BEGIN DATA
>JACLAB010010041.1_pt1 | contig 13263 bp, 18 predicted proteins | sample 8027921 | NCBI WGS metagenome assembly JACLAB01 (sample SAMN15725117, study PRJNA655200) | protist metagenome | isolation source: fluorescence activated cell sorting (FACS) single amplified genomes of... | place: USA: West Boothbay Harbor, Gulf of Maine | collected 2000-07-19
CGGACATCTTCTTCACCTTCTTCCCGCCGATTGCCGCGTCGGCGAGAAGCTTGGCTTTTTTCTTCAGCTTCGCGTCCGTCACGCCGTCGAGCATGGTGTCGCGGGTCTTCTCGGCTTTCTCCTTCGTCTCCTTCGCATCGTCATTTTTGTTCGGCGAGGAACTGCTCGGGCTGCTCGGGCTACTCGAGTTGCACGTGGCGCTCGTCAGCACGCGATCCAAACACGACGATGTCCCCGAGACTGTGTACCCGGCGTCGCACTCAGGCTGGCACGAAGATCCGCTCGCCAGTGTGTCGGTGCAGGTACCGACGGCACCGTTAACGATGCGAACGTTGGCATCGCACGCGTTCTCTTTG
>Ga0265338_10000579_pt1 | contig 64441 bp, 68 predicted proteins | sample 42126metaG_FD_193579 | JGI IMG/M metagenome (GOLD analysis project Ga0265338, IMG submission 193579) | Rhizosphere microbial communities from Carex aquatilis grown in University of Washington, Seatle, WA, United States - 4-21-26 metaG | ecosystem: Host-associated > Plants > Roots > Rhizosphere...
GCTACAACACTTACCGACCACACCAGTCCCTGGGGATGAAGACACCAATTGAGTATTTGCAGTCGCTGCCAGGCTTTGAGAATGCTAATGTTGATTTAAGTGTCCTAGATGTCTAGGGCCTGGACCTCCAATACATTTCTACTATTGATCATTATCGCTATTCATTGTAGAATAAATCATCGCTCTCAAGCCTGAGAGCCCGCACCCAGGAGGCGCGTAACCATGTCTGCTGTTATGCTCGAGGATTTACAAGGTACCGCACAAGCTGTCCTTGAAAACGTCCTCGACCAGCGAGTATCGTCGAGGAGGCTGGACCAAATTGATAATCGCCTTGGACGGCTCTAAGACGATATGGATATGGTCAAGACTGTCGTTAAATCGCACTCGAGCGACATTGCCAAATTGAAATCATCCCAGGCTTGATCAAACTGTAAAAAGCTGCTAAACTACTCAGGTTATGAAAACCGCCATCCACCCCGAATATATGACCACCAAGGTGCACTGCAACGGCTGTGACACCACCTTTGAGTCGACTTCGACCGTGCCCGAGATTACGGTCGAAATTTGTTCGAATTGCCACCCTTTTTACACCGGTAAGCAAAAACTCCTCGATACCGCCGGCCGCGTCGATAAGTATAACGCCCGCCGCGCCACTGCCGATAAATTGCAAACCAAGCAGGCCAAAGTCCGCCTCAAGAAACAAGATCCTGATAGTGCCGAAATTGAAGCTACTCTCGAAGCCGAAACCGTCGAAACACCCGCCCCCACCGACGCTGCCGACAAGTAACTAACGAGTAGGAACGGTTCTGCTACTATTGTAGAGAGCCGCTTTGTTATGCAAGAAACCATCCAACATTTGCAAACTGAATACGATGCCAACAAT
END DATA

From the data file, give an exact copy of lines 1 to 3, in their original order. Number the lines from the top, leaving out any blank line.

>JACLAB010010041.1_pt1 | contig 13263 bp, 18 predicted proteins | sample 8027921 | NCBI WGS metagenome assembly JACLAB01 (sample SAMN15725117, study PRJNA655200) | protist metagenome | isolation source: fluorescence activated cell sorting (FACS) single amplified genomes of... | place: USA: West Boothbay Harbor, Gulf of Maine | collected 2000-07-19
CGGACATCTTCTTCACCTTCTTCCCGCCGATTGCCGCGTCGGCGAGAAGCTTGGCTTTTTTCTTCAGCTTCGCGTCCGTCACGCCGTCGAGCATGGTGTCGCGGGTCTTCTCGGCTTTCTCCTTCGTCTCCTTCGCATCGTCATTTTTGTTCGGCGAGGAACTGCTCGGGCTGCTCGGGCTACTCGAGTTGCACGTGGCGCTCGTCAGCACGCGATCCAAACACGACGATGTCCCCGAGACTGTGTACCCGGCGTCGCACTCAGGCTGGCACGAAGATCCGCTCGCCAGTGTGTCGGTGCAGGTACCGACGGCACCGTTAACGATGCGAACGTTGGCATCGCACGCGTTCTCTTTG
>Ga0265338_10000579_pt1 | contig 64441 bp, 68 predicted proteins | sample 42126metaG_FD_193579 | JGI IMG/M metagenome (GOLD analysis project Ga0265338, IMG submission 193579) | Rhizosphere microbial communities from Carex aquatilis grown in University of Washington, Seatle, WA, United States - 4-21-26 metaG | ecosystem: Host-associated > Plants > Roots > Rhizosphere...